Wimbledon 2023: Christopher Eubanks reflects on 'whirlwind' QF run
Christopher Eubanks' dream Wimbledon debut came to an end on Wednesday, but not before the American put on one more show at the All England Club. Taking on former US Open champion Daniil Medvedev, Eubanks powered to a two-sets-to-one lead but ultimately bowed out after a 6-4, 1-6, 4-6, 7-6(4), 6-1 defeat.
The 27-year-old has been the star of the fortnight with his surprise run, which included upset wins against 12th seed Cameron Norrie and fifth seed Stefanos Tsitsipas. After seeing his nine-match win streak come to an end—a stretch that began with his first ATP Tour title triumph on the grass of Mallorca—Eubanks leaves London with his head high.
"It's been like such a whirlwind of emotions and trying my best to kind of block everything out and just focus on the match," he told the press on Wednesday evening.
"But I think this morning it did kind of sit in a little bit after I woke up, just realizing that, man, I'm getting ready to play a Grand Slam quarterfinal today. That's really, really cool. I think that was kind of the first time—even in Mallorca winning the title—that I really took a step back to realize the moment...
"But I did have about five or 10 minutes this morning in which I sat back and said, 'Wow, so many people from all over the world have been supporting me throughout this run.' "
Eubanks quickly locked back in, bringing his attention to his tactics against Medvedev, but his moment of reflection was well-deserved.
His quarterfinal gameplan was built around attacking tennis, no change from the strategy that got him to that stage to begin with. In sets two and three, he overwhelmed Medvedev with big serves and constant pressure, but the third seed took the fourth-set tiebreak before claiming victory in just under three hours.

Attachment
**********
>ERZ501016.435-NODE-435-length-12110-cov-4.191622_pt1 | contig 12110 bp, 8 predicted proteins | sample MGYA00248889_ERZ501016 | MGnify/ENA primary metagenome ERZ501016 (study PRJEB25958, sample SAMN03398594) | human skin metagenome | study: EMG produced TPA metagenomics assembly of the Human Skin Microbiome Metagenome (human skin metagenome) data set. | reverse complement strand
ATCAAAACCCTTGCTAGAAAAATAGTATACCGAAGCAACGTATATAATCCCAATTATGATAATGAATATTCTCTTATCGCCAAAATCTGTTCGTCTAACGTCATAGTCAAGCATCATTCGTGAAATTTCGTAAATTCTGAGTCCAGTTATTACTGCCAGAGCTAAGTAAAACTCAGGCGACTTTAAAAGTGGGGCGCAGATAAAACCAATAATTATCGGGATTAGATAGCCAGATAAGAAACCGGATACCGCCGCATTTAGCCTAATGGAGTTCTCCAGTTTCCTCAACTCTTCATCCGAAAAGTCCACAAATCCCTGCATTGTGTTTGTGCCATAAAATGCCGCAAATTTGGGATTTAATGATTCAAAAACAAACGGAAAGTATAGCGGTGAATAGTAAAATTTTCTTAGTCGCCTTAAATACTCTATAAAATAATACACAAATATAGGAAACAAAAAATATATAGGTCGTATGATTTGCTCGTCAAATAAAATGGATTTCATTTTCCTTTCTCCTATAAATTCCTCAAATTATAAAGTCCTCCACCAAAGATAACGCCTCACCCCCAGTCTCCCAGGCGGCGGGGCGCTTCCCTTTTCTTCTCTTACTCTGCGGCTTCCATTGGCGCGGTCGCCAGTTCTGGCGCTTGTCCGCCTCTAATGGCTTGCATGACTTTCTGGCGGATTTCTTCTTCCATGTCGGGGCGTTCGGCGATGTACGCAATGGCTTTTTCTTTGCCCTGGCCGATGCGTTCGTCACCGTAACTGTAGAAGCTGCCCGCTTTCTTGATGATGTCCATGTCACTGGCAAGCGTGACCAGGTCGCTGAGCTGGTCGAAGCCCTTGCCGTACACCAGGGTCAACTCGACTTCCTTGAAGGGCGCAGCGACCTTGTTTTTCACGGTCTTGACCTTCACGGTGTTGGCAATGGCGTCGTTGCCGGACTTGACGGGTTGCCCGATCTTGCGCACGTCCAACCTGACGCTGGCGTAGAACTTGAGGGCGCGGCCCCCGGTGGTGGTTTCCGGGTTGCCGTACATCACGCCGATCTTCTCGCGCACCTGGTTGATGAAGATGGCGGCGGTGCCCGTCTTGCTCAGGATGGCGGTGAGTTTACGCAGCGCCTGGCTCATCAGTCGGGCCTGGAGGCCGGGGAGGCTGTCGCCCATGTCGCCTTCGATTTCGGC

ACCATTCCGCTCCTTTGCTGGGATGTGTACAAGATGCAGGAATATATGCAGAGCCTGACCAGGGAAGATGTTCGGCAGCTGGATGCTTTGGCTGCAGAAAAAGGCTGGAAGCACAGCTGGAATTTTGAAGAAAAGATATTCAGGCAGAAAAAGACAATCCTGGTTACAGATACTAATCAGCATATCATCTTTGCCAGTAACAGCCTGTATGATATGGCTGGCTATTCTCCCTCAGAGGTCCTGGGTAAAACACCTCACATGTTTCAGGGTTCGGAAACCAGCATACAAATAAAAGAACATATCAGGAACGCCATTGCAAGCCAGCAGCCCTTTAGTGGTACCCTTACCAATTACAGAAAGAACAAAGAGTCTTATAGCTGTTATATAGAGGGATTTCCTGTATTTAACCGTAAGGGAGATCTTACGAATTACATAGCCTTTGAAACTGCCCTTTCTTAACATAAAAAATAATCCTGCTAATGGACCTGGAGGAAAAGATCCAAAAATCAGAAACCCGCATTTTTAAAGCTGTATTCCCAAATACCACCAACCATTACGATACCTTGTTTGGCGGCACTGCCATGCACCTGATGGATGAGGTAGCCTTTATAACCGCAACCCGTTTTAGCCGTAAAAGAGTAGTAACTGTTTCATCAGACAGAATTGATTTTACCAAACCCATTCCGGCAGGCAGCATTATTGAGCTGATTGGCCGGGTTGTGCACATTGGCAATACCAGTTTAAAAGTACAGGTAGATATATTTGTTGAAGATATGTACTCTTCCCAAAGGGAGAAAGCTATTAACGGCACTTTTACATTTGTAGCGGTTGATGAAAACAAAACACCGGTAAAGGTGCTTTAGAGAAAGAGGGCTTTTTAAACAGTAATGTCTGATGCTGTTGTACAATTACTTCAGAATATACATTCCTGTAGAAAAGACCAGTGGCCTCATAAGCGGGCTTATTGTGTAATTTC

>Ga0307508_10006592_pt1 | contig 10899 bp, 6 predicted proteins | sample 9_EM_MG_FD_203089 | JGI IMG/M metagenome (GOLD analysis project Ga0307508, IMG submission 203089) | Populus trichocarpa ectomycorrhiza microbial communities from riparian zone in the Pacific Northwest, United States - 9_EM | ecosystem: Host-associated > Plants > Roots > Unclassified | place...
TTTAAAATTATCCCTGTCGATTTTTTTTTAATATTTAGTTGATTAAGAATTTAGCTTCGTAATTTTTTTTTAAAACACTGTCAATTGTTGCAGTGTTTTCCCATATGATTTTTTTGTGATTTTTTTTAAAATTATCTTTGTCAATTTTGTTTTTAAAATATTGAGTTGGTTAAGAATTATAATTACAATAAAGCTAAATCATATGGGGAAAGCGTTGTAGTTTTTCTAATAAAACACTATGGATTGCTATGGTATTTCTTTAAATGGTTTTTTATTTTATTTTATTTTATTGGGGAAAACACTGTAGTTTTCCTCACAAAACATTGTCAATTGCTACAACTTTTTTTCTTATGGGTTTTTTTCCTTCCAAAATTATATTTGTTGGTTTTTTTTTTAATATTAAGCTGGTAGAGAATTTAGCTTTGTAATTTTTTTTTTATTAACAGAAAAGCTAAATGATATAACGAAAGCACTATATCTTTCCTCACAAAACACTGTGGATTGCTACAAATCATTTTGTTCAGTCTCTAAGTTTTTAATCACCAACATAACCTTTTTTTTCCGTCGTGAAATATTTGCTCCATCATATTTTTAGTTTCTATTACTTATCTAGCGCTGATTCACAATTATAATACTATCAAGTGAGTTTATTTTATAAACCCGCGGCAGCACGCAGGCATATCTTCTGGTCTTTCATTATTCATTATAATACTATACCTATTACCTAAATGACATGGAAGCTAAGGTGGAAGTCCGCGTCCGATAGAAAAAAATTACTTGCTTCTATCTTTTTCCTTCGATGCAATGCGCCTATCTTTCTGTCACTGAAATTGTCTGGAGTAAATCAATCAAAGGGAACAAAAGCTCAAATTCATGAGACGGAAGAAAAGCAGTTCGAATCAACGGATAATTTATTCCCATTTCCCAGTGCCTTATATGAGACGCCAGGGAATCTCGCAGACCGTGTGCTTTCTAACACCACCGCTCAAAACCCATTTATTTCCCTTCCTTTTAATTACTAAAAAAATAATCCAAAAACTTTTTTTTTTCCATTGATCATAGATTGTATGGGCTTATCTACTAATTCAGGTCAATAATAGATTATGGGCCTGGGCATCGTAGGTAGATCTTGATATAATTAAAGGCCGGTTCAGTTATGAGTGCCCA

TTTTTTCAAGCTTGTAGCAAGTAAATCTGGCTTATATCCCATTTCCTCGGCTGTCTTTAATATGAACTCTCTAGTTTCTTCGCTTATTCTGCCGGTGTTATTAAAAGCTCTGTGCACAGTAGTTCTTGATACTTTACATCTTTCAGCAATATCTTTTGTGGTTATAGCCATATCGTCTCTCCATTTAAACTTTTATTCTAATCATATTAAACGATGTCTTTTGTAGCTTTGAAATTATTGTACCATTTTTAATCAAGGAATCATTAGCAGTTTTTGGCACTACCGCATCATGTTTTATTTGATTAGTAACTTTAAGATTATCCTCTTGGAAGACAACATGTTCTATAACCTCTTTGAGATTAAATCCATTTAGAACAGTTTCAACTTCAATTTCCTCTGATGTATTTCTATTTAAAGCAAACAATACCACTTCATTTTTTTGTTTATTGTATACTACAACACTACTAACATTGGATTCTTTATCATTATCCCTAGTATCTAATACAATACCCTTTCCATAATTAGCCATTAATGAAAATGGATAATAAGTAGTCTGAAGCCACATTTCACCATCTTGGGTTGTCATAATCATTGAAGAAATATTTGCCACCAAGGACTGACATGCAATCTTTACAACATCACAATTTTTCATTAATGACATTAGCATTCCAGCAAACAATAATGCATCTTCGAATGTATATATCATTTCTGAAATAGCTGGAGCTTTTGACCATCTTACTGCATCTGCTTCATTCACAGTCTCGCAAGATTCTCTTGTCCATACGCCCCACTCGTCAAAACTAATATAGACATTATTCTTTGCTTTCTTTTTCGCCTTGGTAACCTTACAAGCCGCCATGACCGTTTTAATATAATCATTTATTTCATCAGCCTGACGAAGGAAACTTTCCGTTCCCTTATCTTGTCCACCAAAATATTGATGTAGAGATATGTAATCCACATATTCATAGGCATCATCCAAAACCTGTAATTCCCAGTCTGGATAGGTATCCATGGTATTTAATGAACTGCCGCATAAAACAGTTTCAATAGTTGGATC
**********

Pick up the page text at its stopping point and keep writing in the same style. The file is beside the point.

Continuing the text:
Eubanks set a Wimbledon record with 321 winners this tournament. He will rise to a new career-high of world No. 31 in the next edition of the ATP rankings, a standing that would earn him a seed at the US Open.
Now confident in his ability to compete with—and beat—the world's best, Eubanks is more motivated than ever following his breakout Grand Slam run.
"I think it's going to encourage me to continue to enjoy the process that I've been doing, especially over the past year I would say," he reflected. "Just continue to train harder. It's super cliché, but it's like I want to continue to feel this feeling.
"If I know the work that I've been doing over the past 12 months played a part, contributed to me having the success I had here, there's no point in stopping it now. If anything, I want to do a little bit more. I want to be a little bit more diligent about the treatment I've been getting, I want to be a little more diligent about my fitness, those types of things.
"I think it just serves as motivation to continue to do the things I've been doing."
Eubanks was one of three American singles players to reach the Wimbledon quarterfinals. On the women's side, fourth seed Jessica Pegula and 25th seed Madison Keys also reached that round.
Pegula was beaten by Marketa Vondrousova on Tuesday, dropping a 6-4, 2-6, 6-4 decision after missing out on a break point to go up 5-1 in the deciding set. She remains in search of her first major semifinal after her sixth quarterfinal showing, including five in her past seven Slam appearances.
Keys fell to second seed and reigning Australian Open champ Aryna Sabalenka, 6-2, 6-4. The defeat ended a strong grass season for the American, who won her biggest WTA title since 2019 in Eastbourne before Wimbledon.
After a long stretch of tournaments in Europe and the U.K, Keys and her compatriots will soon be back on home turf in the U.S.
"I'm always looking forward to the U.S. hard court swing," Keys said in her post-match presser. "I've had a lot of success there. It's some of my favorite tournaments. I really enjoy playing that part of the season. Really looking forward to it."
Caroline Dolehide still has more work to do at Wimbledon, having advanced to the women's doubles semifinals alongside China's Zhang Shuai. The 16th seeds, who have lost just one set in four wins, will face third seeds Elise Mertens and Storm Hunter on Friday for a place in the final.
For more from Wimbledon, visit the tournament's official website.